ANAHEIM — A season Patrick Sandoval would prefer to forget appeared to come to an end Monday night with traffic on the bases and the ultimate destination nowhere within reach.
Sandoval winced on a 3-and-2 pitch to the Texas Rangers’ Mitch Garver in the fourth inning while issuing his fifth walk of the game. A meeting on the mound ended with Sandoval walking off the field and toward 2024 with an oblique injury.
When it was over the Rangers had a 5-1 victory over the Angels while reducing their magic number for clinching the American League West to four.
Neither Sandoval nor Manager Phil Nevin officially would rule out an appearance in the season finale on Sunday, although Nevin came as close as possible to saying his starter would not appear again.
“Obviously it’s fresh, it just happened, but usually when a guy walks off the mound like that, it’s not very good,” Nevin said.
Sandoval’s year started out so promising in the World Baseball Classic, but it likely ended with a 7-13 record and a 4.11 ERA in 28 starts, including Monday’s no-decision.
In a microcosm of how it went this season, Sandoval did not give up a run in the three-plus innings of work Monday, but it was the internal numbers that told the story. In addition to his five walks, Sandoval gave up two hits, while recording nine outs on 65 pitches, only 32 of which were strikes.
Of Sandoval’s seven wins this season, none were against a playoff-bound team. And yet, he isn’t completely to blame with 23 unearned runs (the most in MLB).
“Definitely a big learning year for me, navigating the ups and downs of this game and a lot of downs this year personally and as a team,” Sandoval said. “We didn’t really accomplish what we set out to accomplish this year and it was definitely a big learning experience.”
Sandoval was part of what appeared to be a trio of impressive left-handed starters for the Angels – alongside Reid Detmers and Tyler Anderson – when the season began. Making it look so promising is that the three were a complement to the designated ace of the staff in right-hander Shohei Ohtani.
And Sandoval looked ready for the task at hand while pitching for Mexico in the WBC when he gave up one total run in outings against the United States and Japan. He then gave up just one run in each of his first two starts of the regular season before inconsistencies arrived.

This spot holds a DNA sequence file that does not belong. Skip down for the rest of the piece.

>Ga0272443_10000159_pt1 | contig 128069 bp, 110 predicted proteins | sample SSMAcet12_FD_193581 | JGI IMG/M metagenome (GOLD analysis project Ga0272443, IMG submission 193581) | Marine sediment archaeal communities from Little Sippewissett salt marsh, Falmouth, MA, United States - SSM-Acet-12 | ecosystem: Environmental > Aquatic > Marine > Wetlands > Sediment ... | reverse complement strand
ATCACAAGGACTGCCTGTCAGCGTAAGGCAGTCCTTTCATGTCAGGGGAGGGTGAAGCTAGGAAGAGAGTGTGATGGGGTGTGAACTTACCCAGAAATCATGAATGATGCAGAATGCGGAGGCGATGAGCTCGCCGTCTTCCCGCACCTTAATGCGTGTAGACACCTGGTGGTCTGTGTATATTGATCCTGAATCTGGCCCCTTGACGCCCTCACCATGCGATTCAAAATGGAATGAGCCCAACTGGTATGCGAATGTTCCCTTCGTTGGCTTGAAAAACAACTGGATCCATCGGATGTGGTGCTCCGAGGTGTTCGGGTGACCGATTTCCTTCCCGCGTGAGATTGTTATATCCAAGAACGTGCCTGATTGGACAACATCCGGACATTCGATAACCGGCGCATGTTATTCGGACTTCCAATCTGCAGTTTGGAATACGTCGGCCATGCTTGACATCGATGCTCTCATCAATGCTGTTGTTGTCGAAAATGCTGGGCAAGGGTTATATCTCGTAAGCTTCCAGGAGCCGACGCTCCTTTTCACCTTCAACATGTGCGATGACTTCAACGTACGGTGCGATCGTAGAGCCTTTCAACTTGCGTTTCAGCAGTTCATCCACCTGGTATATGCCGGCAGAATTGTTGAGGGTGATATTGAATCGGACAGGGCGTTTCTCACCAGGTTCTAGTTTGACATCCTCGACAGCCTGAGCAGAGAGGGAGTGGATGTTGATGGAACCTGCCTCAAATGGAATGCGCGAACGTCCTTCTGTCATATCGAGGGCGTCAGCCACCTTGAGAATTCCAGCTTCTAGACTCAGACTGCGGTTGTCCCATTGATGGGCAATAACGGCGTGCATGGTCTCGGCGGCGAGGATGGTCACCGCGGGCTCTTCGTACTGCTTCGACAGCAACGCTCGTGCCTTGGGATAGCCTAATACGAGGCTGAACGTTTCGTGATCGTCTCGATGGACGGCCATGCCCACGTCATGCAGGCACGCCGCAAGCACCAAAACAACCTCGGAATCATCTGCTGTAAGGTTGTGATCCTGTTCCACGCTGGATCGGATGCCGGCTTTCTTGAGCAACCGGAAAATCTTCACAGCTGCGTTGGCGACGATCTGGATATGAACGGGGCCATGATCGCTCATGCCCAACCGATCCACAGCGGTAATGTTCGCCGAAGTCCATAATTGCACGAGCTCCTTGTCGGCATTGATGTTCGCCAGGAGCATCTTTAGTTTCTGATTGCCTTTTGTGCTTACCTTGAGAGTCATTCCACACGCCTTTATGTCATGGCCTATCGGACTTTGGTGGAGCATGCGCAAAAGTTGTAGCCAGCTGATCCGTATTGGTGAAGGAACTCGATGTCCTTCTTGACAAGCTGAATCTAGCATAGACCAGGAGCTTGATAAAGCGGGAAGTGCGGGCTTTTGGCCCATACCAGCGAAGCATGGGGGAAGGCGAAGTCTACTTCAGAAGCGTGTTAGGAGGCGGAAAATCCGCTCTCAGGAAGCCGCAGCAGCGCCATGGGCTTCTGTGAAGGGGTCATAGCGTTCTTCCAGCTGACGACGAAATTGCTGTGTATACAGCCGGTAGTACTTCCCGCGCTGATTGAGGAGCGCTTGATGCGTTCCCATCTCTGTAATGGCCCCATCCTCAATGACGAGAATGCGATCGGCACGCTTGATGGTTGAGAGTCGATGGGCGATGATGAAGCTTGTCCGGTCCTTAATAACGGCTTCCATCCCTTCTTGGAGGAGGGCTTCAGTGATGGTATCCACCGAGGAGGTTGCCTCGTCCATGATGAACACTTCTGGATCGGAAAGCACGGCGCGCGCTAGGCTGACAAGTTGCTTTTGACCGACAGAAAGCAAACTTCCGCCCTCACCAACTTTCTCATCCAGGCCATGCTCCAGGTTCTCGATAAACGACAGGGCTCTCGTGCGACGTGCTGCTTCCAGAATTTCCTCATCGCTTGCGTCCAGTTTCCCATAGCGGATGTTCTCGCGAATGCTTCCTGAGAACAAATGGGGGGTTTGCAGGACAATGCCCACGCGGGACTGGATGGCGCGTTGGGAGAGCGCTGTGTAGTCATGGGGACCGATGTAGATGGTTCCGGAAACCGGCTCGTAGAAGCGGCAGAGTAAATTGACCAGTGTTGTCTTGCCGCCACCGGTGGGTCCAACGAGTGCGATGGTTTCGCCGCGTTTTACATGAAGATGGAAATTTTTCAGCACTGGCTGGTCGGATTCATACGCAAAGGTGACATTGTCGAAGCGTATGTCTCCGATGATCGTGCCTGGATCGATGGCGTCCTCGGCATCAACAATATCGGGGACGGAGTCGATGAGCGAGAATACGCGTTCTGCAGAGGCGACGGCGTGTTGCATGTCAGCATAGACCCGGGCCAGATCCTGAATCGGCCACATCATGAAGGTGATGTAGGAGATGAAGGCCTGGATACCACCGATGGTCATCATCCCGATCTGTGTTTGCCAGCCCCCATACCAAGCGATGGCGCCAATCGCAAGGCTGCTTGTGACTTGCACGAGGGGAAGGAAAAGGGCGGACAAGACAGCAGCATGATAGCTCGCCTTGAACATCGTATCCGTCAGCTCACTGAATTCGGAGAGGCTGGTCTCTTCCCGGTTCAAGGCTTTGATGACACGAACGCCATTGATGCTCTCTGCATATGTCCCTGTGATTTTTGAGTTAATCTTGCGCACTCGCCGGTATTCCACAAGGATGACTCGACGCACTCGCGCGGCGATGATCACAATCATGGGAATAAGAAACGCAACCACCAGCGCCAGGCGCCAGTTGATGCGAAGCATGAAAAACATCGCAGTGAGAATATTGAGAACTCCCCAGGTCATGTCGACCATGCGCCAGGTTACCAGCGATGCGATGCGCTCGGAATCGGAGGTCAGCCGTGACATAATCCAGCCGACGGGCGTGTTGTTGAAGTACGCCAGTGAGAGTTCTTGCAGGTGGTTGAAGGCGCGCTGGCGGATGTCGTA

With less than a week remaining, Sandoval’s 74 walks are the third-most in the American League and more than anybody in the league who is not on the staff of the Chicago White Sox.
Nevin, though, would not call it a lost season for his starter.
“I feel good about him every time he goes out,” Nevin said. “I don’t know what the league average (ERA) is for a starter but he’s well below that if you’re going to just look at ERA. He’s kept us in games. There were learning moments for him too, getting behind in counts.
“But you look at his overall work, for a disappointing season to finish 4.11, I think we’re looking at somebody that has a really good future in front of him still.”
And despite the short start Monday and the early use of the bullpen, the Angels held a 1-0 lead into the sixth inning on a second-inning home run from rookie Logan O’Hoppe.
It was a day for a few Angels’ rookies, at least, with Nolan Schanuel collecting a double in the first inning to extend his on-base streak to 27 games at the start of his career, moving him alone into fourth place on the all-time list.
Yet Schanuel also departed, leaving in the seventh inning from the effects of a foul ball off his left knee just before hitting his first-inning double.
“It got me on the top of the kneecap and I tried to tough it out,” Schanuel said. “It just wasn’t feeling the way I wanted it to feel at all.”
Schanuel did remain on the field long enough to witness the Rangers’ home-run barrage in the sixth inning with Adolis Garcia, Garver and Nathaniel Lowe all going deep in succession against right-hander Jimmy Herget.
Marcus Semien added a home run for Texas in the seventh inning against Jaime Barria, with the right-hander uncorking a wild pitch in the eighth for the Rangers’ final run.
Short on arms, the Angels used right-hander Carson Fulmer for an inning, one day after he threw 70 pitches while taking a loss on the road against the Minnesota Twins.
“Carson Fulmer going down there and calling us and saying he can take the ball after throwing (70) pitches yesterday,” Nevin said. “I tell you what, the intensity he brings, I just wanted to point that out. That’s a gamer right there.”